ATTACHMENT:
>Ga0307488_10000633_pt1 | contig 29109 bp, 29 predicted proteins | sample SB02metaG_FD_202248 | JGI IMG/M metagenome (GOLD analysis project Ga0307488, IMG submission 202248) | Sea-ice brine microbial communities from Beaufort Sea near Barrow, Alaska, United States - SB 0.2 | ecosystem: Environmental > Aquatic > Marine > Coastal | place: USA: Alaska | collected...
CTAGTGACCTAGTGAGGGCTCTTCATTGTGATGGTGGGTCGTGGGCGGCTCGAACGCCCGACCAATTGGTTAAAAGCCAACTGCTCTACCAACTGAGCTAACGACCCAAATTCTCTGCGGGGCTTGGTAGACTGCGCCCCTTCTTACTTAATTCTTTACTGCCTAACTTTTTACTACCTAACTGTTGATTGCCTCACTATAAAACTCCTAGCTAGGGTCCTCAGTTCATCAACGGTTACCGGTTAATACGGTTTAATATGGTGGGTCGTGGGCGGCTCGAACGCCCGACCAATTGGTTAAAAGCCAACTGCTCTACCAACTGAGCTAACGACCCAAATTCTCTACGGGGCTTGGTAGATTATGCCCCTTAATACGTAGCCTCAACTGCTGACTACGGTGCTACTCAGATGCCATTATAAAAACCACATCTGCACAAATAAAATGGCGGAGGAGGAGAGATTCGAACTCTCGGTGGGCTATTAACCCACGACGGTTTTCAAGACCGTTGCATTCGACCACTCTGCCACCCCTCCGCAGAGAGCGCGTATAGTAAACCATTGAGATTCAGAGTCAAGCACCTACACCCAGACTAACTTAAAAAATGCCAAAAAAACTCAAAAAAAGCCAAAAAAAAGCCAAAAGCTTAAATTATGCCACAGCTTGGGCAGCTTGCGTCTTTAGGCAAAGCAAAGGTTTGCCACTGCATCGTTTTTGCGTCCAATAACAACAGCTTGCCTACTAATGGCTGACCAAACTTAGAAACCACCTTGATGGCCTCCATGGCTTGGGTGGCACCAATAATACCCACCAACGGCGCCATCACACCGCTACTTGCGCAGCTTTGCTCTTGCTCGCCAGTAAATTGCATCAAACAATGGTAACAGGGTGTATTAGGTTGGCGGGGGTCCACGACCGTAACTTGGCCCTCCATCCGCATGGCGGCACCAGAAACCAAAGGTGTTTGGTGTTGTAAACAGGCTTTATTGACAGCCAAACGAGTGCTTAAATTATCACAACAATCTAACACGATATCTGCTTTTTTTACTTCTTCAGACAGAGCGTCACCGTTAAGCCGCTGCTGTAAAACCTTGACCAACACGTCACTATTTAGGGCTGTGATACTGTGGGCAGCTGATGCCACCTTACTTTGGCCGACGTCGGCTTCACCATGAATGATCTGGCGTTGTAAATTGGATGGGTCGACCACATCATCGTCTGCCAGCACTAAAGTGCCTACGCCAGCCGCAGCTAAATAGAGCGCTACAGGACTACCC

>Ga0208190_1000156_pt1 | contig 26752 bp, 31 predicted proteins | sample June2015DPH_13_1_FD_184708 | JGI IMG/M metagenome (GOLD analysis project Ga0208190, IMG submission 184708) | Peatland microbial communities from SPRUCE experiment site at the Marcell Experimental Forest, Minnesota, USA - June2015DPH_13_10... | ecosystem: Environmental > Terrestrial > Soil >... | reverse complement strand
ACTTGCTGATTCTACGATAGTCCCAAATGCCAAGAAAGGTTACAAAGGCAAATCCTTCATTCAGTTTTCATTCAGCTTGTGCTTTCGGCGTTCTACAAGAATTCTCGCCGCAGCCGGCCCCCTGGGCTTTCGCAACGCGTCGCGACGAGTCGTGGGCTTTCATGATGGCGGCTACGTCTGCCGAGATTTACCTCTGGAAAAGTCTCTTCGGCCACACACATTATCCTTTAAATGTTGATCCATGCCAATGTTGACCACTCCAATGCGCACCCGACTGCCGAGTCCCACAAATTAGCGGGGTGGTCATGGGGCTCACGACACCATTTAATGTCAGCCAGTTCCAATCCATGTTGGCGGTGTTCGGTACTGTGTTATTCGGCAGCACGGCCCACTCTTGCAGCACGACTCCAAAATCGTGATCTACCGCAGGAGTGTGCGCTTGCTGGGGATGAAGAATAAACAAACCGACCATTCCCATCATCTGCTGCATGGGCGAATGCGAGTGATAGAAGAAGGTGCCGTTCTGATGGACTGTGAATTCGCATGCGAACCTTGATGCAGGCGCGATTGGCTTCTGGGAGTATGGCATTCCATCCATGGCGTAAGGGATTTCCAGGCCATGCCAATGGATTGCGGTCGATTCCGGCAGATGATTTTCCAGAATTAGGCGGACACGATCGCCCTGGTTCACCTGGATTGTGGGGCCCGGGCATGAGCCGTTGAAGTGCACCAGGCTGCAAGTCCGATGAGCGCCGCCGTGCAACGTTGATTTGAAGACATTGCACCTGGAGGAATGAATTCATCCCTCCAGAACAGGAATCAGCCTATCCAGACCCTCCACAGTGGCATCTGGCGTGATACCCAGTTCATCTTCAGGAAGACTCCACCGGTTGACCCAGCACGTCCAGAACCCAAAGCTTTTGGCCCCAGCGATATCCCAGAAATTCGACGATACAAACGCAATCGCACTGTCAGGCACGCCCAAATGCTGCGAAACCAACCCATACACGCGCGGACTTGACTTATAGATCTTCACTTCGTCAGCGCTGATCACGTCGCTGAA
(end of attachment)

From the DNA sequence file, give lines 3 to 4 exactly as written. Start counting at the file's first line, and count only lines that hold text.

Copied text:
>Ga0208190_1000156_pt1 | contig 26752 bp, 31 predicted proteins | sample June2015DPH_13_1_FD_184708 | JGI IMG/M metagenome (GOLD analysis project Ga0208190, IMG submission 184708) | Peatland microbial communities from SPRUCE experiment site at the Marcell Experimental Forest, Minnesota, USA - June2015DPH_13_10... | ecosystem: Environmental > Terrestrial > Soil >... | reverse complement strand
ACTTGCTGATTCTACGATAGTCCCAAATGCCAAGAAAGGTTACAAAGGCAAATCCTTCATTCAGTTTTCATTCAGCTTGTGCTTTCGGCGTTCTACAAGAATTCTCGCCGCAGCCGGCCCCCTGGGCTTTCGCAACGCGTCGCGACGAGTCGTGGGCTTTCATGATGGCGGCTACGTCTGCCGAGATTTACCTCTGGAAAAGTCTCTTCGGCCACACACATTATCCTTTAAATGTTGATCCATGCCAATGTTGACCACTCCAATGCGCACCCGACTGCCGAGTCCCACAAATTAGCGGGGTGGTCATGGGGCTCACGACACCATTTAATGTCAGCCAGTTCCAATCCATGTTGGCGGTGTTCGGTACTGTGTTATTCGGCAGCACGGCCCACTCTTGCAGCACGACTCCAAAATCGTGATCTACCGCAGGAGTGTGCGCTTGCTGGGGATGAAGAATAAACAAACCGACCATTCCCATCATCTGCTGCATGGGCGAATGCGAGTGATAGAAGAAGGTGCCGTTCTGATGGACTGTGAATTCGCATGCGAACCTTGATGCAGGCGCGATTGGCTTCTGGGAGTATGGCATTCCATCCATGGCGTAAGGGATTTCCAGGCCATGCCAATGGATTGCGGTCGATTCCGGCAGATGATTTTCCAGAATTAGGCGGACACGATCGCCCTGGTTCACCTGGATTGTGGGGCCCGGGCATGAGCCGTTGAAGTGCACCAGGCTGCAAGTCCGATGAGCGCCGCCGTGCAACGTTGATTTGAAGACATTGCACCTGGAGGAATGAATTCATCCCTCCAGAACAGGAATCAGCCTATCCAGACCCTCCACAGTGGCATCTGGCGTGATACCCAGTTCATCTTCAGGAAGACTCCACCGGTTGACCCAGCACGTCCAGAACCCAAAGCTTTTGGCCCCAGCGATATCCCAGAAATTCGACGATACAAACGCAATCGCACTGTCAGGCACGCCCAAATGCTGCGAAACCAACCCATACACGCGCGGACTTGACTTATAGATCTTCACTTCGTCAGCGCTGATCACGTCGCTGAA